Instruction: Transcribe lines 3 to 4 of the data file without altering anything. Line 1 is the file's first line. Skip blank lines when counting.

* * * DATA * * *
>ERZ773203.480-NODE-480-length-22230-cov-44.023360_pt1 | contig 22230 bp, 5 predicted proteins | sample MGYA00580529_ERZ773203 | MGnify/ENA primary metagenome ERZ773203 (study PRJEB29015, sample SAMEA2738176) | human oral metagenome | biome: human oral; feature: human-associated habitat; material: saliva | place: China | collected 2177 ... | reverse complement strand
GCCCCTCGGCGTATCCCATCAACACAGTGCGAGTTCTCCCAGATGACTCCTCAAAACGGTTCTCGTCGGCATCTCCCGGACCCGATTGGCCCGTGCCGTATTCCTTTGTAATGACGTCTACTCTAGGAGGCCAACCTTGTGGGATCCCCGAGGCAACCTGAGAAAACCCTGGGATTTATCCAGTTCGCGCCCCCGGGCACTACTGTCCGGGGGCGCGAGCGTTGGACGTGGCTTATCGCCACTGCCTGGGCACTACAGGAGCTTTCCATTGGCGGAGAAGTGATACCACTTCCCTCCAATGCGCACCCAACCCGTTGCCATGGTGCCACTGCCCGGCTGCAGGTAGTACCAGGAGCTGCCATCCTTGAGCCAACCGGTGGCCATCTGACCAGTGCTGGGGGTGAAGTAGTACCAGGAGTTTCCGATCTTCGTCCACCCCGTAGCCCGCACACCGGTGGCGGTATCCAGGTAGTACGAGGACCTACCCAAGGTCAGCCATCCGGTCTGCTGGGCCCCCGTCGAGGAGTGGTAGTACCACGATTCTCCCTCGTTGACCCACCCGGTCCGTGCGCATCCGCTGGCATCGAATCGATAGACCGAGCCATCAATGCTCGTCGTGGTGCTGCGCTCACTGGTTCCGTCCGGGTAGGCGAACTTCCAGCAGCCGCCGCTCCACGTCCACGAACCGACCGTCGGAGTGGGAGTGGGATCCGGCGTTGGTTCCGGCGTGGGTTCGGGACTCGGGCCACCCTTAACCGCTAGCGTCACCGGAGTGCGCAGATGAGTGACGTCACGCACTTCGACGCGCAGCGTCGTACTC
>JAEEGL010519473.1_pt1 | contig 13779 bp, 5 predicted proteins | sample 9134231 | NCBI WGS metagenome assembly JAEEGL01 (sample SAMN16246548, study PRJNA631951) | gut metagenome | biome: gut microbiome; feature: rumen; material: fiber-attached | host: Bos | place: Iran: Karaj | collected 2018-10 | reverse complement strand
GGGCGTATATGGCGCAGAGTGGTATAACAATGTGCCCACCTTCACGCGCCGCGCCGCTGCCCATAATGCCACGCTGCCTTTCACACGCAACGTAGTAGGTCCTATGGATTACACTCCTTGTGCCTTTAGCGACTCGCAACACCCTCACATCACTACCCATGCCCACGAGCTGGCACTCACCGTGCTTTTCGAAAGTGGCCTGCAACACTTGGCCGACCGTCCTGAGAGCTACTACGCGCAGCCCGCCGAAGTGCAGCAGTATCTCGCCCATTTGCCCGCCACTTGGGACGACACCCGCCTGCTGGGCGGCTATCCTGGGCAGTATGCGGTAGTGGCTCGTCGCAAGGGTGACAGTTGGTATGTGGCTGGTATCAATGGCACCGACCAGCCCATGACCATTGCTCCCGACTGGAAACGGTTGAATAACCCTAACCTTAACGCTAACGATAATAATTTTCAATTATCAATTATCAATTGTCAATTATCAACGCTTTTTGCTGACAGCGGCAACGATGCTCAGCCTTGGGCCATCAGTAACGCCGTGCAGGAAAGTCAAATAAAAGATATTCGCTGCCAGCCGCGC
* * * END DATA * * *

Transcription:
>JAEEGL010519473.1_pt1 | contig 13779 bp, 5 predicted proteins | sample 9134231 | NCBI WGS metagenome assembly JAEEGL01 (sample SAMN16246548, study PRJNA631951) | gut metagenome | biome: gut microbiome; feature: rumen; material: fiber-attached | host: Bos | place: Iran: Karaj | collected 2018-10 | reverse complement strand
GGGCGTATATGGCGCAGAGTGGTATAACAATGTGCCCACCTTCACGCGCCGCGCCGCTGCCCATAATGCCACGCTGCCTTTCACACGCAACGTAGTAGGTCCTATGGATTACACTCCTTGTGCCTTTAGCGACTCGCAACACCCTCACATCACTACCCATGCCCACGAGCTGGCACTCACCGTGCTTTTCGAAAGTGGCCTGCAACACTTGGCCGACCGTCCTGAGAGCTACTACGCGCAGCCCGCCGAAGTGCAGCAGTATCTCGCCCATTTGCCCGCCACTTGGGACGACACCCGCCTGCTGGGCGGCTATCCTGGGCAGTATGCGGTAGTGGCTCGTCGCAAGGGTGACAGTTGGTATGTGGCTGGTATCAATGGCACCGACCAGCCCATGACCATTGCTCCCGACTGGAAACGGTTGAATAACCCTAACCTTAACGCTAACGATAATAATTTTCAATTATCAATTATCAATTGTCAATTATCAACGCTTTTTGCTGACAGCGGCAACGATGCTCAGCCTTGGGCCATCAGTAACGCCGTGCAGGAAAGTCAAATAAAAGATATTCGCTGCCAGCCGCGC